What Colin Arthur and others were able to achieve, however, was to draw attention to the responsibilities and obligations of employers, particularly those in the asbestos industry, with respect to workplace safety. The work of Bernie Banton, Colin Arthur and others associated with asbestos disease is not over; it continues today. In South Australia, Terry Miller, who now heads the Asbestos Victims Association, and a small team of volunteers are continuing their fight for fair compensation for asbestos victims and for safety in the workplace—where asbestos products still exist—because asbestos products are still prevalent throughout communities. The handling of asbestos products poses a risk for workers, particularly workers in the building and demolition industries.

According to research carried out by Dr Mark Clements from the National Centre for Epidemiology and Population Health at the Australian National University, the peak in mesothelioma cases is likely to occur in about 10 years time. So we have not seen the worst of this deadly disease even though we stopped using asbestos products some years ago. What makes the issues associated with asbestos even more repugnant is the fact that asbestos producers knew 100 or more years ago that they were producing a deadly product. In fact, as far back as 1918 it was reported that life insurance companies refused to issue life insurance policies to people who worked in the asbestos industries. Yet companies like James Hardie and others knowingly put the lives of people at risk. That is unforgivable. They should have faced far more serious charges than they did.

I also want to raise the issue of workplace safety in the transport industry. It was interesting to hear many of the speakers debate the AusLink (National Land Transport) Amendment Bill 2008 only a few days ago. Many of them quite properly referred to the poor condition of many roads and to the risks faced by many drivers in the transport sector which often result in the death of drivers. What was not highlighted, however, in drawing attention to the risks and injuries caused in the transport sector is that these are not just road deaths but workplace injuries as well. When the issue of injuries or deaths resulting from transport accidents is raised, the fact that they are also workplace injuries is often overlooked or not considered. These are workplace injuries or deaths, and in no way should the safety obligations of the employers in the transport sector be transferred and the injuries dismissed as just road accidents. It is also the case that transport workers, more so than workers in many other industries, often work across state borders. They provide a good example of why we need national consistency in workplace laws and compensation laws, which is exactly what this bill aims to do.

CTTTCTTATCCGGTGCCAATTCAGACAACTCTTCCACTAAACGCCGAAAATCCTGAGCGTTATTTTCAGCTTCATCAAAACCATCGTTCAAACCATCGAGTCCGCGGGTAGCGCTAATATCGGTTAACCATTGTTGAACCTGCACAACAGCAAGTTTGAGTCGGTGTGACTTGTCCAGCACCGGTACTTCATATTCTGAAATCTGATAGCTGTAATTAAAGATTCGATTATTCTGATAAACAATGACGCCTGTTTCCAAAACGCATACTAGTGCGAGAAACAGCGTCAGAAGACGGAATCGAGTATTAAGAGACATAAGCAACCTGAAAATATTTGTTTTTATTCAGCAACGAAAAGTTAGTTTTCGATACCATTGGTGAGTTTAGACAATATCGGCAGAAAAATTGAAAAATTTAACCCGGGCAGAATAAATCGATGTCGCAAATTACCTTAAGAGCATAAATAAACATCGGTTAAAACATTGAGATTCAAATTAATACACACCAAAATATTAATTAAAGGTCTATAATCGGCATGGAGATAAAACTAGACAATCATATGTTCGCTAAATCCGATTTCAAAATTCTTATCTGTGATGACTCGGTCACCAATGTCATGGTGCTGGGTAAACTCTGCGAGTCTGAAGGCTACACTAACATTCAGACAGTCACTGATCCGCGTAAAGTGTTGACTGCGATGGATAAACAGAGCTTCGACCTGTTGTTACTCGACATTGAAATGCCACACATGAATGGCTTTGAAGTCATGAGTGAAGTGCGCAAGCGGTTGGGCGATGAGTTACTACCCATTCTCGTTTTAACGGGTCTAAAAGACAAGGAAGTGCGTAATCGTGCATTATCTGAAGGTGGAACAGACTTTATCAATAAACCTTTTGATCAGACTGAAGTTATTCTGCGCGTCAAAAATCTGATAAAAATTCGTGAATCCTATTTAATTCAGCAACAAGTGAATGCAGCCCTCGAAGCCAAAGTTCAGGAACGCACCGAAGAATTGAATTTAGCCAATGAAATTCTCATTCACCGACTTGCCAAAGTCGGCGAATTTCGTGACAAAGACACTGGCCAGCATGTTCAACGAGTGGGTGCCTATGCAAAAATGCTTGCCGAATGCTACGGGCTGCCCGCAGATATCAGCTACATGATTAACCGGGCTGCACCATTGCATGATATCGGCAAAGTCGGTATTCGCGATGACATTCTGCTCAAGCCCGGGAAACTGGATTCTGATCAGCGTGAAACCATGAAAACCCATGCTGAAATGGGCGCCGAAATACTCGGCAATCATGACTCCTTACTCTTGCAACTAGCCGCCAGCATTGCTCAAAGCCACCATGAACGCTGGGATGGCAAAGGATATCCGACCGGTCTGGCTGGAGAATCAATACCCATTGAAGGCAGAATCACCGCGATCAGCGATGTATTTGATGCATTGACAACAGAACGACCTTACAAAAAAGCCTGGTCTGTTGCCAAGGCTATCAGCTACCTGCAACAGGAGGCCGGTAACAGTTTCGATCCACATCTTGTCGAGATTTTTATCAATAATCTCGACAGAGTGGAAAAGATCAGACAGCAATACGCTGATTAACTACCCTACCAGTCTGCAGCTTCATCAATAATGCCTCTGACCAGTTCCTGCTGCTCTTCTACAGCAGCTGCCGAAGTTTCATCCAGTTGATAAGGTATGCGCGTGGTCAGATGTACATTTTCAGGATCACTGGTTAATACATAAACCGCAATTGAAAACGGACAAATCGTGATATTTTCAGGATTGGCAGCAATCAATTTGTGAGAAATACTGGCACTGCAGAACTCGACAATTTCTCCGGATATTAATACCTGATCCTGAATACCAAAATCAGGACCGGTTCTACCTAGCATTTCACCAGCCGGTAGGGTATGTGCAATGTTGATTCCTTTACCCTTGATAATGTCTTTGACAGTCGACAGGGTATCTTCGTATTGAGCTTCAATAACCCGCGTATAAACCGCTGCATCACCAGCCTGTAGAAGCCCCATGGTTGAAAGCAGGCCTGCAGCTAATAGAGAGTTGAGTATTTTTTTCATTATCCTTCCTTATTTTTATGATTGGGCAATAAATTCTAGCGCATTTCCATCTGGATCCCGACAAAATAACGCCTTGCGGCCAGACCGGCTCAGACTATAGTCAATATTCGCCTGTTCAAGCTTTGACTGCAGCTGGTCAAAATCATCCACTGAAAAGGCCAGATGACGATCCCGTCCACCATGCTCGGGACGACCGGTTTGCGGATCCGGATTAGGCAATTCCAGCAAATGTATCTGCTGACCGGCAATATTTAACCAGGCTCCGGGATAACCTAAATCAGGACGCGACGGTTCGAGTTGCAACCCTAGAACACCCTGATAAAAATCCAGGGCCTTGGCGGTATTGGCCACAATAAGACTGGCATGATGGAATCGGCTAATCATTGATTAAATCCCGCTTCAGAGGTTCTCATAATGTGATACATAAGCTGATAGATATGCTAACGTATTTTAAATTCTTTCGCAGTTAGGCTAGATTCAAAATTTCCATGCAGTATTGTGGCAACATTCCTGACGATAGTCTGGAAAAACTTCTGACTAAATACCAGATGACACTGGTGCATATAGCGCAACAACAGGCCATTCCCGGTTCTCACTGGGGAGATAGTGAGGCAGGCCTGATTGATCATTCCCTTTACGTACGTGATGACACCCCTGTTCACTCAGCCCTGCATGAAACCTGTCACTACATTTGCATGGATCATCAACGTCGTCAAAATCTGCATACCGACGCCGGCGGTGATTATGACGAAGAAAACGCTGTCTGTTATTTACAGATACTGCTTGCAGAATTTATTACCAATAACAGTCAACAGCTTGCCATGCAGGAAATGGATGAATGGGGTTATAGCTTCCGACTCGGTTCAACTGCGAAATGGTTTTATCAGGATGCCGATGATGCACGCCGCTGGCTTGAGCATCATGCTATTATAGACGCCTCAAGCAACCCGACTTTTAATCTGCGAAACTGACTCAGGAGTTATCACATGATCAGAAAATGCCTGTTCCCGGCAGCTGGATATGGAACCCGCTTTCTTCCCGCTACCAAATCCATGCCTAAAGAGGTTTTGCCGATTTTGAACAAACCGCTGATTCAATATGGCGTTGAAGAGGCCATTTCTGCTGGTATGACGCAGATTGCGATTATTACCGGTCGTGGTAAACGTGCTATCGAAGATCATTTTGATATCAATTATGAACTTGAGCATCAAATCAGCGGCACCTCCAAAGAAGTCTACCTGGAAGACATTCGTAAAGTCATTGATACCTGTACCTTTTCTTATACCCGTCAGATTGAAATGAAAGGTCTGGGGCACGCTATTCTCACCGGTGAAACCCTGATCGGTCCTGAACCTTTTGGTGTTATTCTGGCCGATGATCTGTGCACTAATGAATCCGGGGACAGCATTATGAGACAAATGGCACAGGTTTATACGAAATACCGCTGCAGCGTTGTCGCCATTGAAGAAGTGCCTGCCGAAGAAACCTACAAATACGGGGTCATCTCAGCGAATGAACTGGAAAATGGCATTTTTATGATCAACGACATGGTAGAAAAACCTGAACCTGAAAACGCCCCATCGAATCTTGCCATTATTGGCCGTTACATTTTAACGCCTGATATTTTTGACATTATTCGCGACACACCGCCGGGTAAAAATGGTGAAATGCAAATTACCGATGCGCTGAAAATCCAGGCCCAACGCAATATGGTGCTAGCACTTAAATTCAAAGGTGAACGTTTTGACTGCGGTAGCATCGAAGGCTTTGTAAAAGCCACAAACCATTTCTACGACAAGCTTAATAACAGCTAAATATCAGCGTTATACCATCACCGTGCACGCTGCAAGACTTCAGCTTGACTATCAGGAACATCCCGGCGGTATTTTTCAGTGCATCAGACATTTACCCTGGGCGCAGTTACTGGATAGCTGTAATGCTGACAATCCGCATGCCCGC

Before being elected to this place I worked extensively with injured workers, assisting them with their physical rehabilitation so that they could return to work. Some of the injuries I saw were horrific. What I also noted was that the overwhelming number of people who suffered from workplace injuries were keen to return to work and resume a normal life. Just because they were on rehabilitation programs or being paid workers compensation did not mean they were rorting the system. They did not enjoy being out of work. Their self-esteem dropped, their standard of living declined and their general quality of life suffered not just because of the injury but just as much because they were unable to work and felt that they were dependent on others. What was just as demoralising for them was the stigma of being on compensation and the lack of compassion with which they were often treated by insurance companies, government officials, sometimes medical professionals and even some of their friends and colleagues.

Sadly, many of these people are never adequately compensated for the injuries they sustain because, out of frustration with the process they have to navigate and the length of time it often takes, they accept whatever is offered just so that they can try and resume a normal life. Just as disheartening for them is that, when they do want to re-enter the workforce, they may be discriminated against because of their history of having a work related injury. It is also of concern to me that those who are in the most unsafe workplaces and exposed to greater workplace risks are often young people, migrants and those who work in lower paid jobs. Those people are often not aware of their rights or they need the work too much to speak out, even when they know the workplace is unsafe.

The other matter I wish to raise in conjunction with this bill is the impact that the intensely competitive markets can have on workplace safety and the behaviour of employers. I note that the member for Deakin, in his address, made similar comments. I endorse the comments he made about the impact on workplace safety. In recent years I have noted a trend whereby employers, in order to remain competitive, are cutting costs to the point where employees are being placed at increased levels of risk. Employees are often asked to work longer hours or to do more work because of skill shortages or simply because it costs the employer less to pay employees overtime than to employ additional staff. The result is that, with tiredness, the risk of injuries rises. The truck drivers I referred to earlier are an obvious example of this, but they are certainly not the only group in this category. It happens in so many other workplaces in the manufacturing industry, where tiredness obviously increases the risk of machine operators getting hurt. Cutting back on staff or on maintenance has a similar effect.